Figures are intended as a guideline only.

Entry requirements

It is not a formal entry requirement to have a degree to enter this role. However, with growing demand many employers increasingly look for individuals who have obtained design-related degrees, particularly favouring degrees in the following areas:

  • Furniture design
  • Product and furniture design
  • Furniture design and making

Design and craft training courses also support a strong application.

The majority of employers will also ask to see a portfolio highlighting any work that the applicant has undertaken in their studies or career to date.

Job likes and benefits

  1. Dynamic working environment: This position is not a typical desk job; you will always be meeting new clients with varied requirements, working with a variety of materials and objects, and regularly liaising with many other design and production professionals. A dynamic working environment stimulates one’s creativity and increases productivity.
  2. Flexibility: This role can offer a significant amount of flexibility especially when it comes to working hours, with many designers working from home or a studio where they are able to control what hours they work.

Job challenges and disadvantages

  1. Competitive: The arts, craft and design industry, in general, is a competitive industry in which the number of vacancies is limited. This role can be rewarding, but for each successful applicant, there will be many others who didn’t make it.
  2. Large caseload: Many professionals working within this role are often working on more than one project simultaneously, and must be prepared for a large caseload which could result in long working hours.

Job progression and career prospects

Many Furniture Designers with the correct experience within the role become self-employed, giving them the opportunity to be their own boss and control their own hours and income.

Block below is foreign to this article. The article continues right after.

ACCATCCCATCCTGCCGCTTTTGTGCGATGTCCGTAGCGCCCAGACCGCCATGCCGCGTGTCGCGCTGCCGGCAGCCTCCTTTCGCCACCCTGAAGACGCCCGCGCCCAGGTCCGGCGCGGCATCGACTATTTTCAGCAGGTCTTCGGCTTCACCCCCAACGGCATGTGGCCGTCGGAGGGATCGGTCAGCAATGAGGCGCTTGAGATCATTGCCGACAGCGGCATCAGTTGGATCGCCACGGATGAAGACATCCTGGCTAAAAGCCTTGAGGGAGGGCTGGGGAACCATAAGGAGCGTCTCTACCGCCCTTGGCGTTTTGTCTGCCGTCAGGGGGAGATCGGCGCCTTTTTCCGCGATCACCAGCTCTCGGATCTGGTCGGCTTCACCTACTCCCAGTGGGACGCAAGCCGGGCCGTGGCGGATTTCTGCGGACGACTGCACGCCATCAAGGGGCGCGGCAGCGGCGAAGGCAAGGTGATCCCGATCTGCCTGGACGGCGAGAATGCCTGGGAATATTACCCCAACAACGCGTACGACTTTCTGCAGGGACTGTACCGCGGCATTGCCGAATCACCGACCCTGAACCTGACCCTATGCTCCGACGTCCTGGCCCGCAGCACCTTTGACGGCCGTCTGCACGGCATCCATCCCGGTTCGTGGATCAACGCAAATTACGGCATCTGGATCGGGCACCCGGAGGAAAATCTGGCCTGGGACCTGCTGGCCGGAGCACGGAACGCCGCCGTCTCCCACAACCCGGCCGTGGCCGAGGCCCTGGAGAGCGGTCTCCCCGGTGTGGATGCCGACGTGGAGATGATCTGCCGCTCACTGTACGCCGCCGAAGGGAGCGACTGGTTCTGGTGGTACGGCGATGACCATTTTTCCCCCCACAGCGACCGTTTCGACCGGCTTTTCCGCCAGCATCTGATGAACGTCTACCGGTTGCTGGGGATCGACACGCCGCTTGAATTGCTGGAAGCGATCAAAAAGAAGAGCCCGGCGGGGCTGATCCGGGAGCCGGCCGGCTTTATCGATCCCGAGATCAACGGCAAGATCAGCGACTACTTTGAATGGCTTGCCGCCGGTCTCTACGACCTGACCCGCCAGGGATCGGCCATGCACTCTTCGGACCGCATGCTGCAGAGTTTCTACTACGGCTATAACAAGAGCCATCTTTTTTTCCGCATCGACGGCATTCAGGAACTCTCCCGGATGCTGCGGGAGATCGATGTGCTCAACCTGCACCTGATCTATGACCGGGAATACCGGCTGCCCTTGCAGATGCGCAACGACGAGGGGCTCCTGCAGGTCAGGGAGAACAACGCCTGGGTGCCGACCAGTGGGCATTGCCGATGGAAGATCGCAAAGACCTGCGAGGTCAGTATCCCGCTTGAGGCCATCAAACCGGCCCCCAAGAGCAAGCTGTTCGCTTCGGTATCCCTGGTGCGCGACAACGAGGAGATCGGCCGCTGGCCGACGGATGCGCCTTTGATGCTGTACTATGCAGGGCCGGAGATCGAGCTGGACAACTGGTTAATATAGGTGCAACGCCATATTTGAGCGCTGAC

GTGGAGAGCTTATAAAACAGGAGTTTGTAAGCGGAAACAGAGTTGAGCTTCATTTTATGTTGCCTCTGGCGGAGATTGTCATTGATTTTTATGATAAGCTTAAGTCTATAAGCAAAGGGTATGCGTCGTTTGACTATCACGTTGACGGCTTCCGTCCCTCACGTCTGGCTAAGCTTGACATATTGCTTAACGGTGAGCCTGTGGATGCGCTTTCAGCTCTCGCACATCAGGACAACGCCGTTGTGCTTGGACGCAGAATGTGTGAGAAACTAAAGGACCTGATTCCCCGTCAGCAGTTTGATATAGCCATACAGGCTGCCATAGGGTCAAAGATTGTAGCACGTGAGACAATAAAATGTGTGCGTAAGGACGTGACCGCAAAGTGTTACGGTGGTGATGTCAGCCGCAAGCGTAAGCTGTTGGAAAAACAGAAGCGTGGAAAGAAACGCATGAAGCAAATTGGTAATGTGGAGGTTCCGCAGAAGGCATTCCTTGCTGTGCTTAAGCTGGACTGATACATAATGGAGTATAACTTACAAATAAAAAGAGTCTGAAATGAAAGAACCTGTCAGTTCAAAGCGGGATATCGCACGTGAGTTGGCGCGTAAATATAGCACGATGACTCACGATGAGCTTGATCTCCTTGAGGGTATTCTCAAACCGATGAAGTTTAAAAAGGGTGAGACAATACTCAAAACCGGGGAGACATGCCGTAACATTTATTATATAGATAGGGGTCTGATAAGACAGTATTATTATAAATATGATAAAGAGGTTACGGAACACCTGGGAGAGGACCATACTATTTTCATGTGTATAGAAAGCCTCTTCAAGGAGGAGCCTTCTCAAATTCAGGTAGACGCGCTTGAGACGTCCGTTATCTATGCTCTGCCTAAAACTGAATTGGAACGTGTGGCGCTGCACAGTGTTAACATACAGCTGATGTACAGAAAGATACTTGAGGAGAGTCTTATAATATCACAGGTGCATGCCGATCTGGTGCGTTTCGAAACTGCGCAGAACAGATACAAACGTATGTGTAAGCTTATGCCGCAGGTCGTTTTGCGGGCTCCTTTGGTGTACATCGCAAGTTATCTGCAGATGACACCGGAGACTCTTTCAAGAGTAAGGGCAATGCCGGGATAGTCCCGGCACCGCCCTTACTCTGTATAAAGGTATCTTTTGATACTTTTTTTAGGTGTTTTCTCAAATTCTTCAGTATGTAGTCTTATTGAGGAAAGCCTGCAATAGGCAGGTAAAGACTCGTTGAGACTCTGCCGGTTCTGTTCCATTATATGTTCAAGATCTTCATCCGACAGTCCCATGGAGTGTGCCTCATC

Others may become Senior Designers or Product Managers, overseeing more junior members of the team. Moving from working in small studios to larger organizations is another way in which professionals can advance their careers, opening up new opportunities for themselves.

According to government statistics, jobs in this and closely-related roles are projected to grow by 5.3% over the period to 2024 (Source: LMI for All).

More information

Charted Society of Designers
http://www.csd.org.uk/

furniture-designer

OVERVIEW

  • SALARY RANGE
    £16.000 – £35.000
  • ENTRY
    Relevant Work Experience
  • WORKING HOURS
    37+ hours per week

Competencies

  • Interpersonal Skills
    Excellent interpersonal skills to communicate and interact with others
  • Customer Service
    Ability to relate to customer’s needs and offering appropriate advice and solutions
  • Analytical Skills
    Making sense of complex issues and proposing meaningful solutions
  • Design Skills
    Producing excellent designs that meet user requirements
  • Creativity
    Finding “better ways” of completing required tasks and coming up with novel designs
  • Precision
    The ability to take  exact and accurate measurements and working with them accordingly